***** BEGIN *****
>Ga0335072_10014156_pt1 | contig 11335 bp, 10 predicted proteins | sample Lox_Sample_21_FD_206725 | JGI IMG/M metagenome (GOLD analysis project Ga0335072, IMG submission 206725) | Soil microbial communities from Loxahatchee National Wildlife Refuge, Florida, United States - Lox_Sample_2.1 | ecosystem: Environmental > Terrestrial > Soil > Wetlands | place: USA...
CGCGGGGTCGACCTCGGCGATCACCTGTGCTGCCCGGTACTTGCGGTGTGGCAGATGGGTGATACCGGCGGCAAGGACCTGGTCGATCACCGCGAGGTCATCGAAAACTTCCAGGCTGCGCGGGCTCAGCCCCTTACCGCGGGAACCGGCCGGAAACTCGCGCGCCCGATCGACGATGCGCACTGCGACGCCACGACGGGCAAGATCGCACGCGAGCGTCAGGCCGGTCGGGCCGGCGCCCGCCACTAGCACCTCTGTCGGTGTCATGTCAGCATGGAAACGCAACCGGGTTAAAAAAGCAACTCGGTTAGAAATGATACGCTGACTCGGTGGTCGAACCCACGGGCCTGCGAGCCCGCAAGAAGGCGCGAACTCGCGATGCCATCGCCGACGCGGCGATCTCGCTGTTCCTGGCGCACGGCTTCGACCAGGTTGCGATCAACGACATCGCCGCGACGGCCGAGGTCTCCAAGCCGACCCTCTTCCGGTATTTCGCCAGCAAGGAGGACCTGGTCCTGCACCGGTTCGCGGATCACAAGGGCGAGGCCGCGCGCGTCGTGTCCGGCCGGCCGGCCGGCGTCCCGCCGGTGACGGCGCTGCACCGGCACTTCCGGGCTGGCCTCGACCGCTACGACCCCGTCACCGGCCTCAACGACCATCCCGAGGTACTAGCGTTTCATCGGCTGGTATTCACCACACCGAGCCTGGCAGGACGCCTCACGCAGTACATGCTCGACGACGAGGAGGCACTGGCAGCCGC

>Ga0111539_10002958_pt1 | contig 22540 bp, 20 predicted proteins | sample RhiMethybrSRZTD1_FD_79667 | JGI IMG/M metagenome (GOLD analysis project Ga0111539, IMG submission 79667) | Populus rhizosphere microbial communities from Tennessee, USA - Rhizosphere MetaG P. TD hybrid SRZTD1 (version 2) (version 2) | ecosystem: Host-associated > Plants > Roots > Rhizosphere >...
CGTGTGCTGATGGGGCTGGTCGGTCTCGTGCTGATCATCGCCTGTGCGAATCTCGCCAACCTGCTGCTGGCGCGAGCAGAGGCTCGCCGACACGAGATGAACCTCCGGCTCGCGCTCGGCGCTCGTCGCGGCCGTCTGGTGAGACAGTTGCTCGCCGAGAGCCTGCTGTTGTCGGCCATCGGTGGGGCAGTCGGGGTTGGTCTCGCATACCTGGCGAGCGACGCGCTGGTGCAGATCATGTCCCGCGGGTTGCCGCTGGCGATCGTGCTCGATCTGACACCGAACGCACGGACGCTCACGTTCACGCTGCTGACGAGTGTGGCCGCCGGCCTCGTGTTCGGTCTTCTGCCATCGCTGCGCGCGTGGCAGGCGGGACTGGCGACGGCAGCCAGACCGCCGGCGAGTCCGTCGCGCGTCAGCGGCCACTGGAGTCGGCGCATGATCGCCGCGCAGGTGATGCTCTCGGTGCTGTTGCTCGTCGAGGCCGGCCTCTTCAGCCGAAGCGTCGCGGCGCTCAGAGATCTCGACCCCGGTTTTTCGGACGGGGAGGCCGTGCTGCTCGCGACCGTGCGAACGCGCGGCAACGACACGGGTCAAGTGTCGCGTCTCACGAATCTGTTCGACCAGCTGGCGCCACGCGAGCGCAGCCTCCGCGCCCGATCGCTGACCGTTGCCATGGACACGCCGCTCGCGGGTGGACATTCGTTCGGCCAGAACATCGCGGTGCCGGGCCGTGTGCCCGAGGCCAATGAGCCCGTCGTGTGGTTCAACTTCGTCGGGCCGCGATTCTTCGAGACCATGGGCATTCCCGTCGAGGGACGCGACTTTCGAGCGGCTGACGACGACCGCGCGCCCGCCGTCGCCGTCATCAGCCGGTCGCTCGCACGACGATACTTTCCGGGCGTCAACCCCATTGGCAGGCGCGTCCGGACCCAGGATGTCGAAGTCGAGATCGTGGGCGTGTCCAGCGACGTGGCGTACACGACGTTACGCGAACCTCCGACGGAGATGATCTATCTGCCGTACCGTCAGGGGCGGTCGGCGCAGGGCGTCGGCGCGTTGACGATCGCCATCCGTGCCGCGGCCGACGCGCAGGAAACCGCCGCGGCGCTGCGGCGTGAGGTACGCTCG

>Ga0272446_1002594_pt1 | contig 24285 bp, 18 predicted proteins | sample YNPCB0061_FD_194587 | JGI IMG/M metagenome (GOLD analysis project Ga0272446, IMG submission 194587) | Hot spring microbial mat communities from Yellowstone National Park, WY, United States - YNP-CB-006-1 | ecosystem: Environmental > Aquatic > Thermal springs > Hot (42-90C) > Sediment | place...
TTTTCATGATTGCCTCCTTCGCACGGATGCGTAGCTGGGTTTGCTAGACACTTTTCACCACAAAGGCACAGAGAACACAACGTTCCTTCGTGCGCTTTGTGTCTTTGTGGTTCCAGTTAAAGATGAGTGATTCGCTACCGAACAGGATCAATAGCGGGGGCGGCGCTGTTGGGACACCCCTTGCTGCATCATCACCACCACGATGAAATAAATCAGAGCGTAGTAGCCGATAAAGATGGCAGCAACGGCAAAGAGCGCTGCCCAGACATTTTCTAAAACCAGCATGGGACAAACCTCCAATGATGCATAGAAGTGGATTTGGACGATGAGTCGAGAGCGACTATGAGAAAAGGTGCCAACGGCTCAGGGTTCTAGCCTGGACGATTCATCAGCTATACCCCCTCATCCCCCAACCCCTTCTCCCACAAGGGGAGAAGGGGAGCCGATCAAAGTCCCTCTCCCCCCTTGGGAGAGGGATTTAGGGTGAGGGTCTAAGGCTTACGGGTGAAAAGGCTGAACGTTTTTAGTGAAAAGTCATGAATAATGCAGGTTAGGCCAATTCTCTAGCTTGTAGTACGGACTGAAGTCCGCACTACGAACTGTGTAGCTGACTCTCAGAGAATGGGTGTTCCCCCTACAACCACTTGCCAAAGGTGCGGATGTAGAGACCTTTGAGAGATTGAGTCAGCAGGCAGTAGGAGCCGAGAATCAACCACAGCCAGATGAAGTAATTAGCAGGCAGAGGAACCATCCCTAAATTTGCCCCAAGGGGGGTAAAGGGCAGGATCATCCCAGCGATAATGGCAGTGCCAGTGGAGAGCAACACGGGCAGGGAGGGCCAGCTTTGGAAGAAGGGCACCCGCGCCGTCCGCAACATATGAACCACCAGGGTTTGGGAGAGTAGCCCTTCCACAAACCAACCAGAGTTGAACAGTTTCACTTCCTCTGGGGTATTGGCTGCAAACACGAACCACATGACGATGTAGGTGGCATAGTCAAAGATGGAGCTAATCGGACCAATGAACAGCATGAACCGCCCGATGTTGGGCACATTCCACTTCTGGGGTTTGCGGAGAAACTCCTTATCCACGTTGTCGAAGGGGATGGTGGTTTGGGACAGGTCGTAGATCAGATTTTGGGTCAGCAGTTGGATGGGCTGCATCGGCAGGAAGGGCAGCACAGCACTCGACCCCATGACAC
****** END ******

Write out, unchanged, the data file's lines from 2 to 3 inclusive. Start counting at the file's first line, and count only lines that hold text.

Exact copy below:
CGCGGGGTCGACCTCGGCGATCACCTGTGCTGCCCGGTACTTGCGGTGTGGCAGATGGGTGATACCGGCGGCAAGGACCTGGTCGATCACCGCGAGGTCATCGAAAACTTCCAGGCTGCGCGGGCTCAGCCCCTTACCGCGGGAACCGGCCGGAAACTCGCGCGCCCGATCGACGATGCGCACTGCGACGCCACGACGGGCAAGATCGCACGCGAGCGTCAGGCCGGTCGGGCCGGCGCCCGCCACTAGCACCTCTGTCGGTGTCATGTCAGCATGGAAACGCAACCGGGTTAAAAAAGCAACTCGGTTAGAAATGATACGCTGACTCGGTGGTCGAACCCACGGGCCTGCGAGCCCGCAAGAAGGCGCGAACTCGCGATGCCATCGCCGACGCGGCGATCTCGCTGTTCCTGGCGCACGGCTTCGACCAGGTTGCGATCAACGACATCGCCGCGACGGCCGAGGTCTCCAAGCCGACCCTCTTCCGGTATTTCGCCAGCAAGGAGGACCTGGTCCTGCACCGGTTCGCGGATCACAAGGGCGAGGCCGCGCGCGTCGTGTCCGGCCGGCCGGCCGGCGTCCCGCCGGTGACGGCGCTGCACCGGCACTTCCGGGCTGGCCTCGACCGCTACGACCCCGTCACCGGCCTCAACGACCATCCCGAGGTACTAGCGTTTCATCGGCTGGTATTCACCACACCGAGCCTGGCAGGACGCCTCACGCAGTACATGCTCGACGACGAGGAGGCACTGGCAGCCGC

>Ga0111539_10002958_pt1 | contig 22540 bp, 20 predicted proteins | sample RhiMethybrSRZTD1_FD_79667 | JGI IMG/M metagenome (GOLD analysis project Ga0111539, IMG submission 79667) | Populus rhizosphere microbial communities from Tennessee, USA - Rhizosphere MetaG P. TD hybrid SRZTD1 (version 2) (version 2) | ecosystem: Host-associated > Plants > Roots > Rhizosphere >...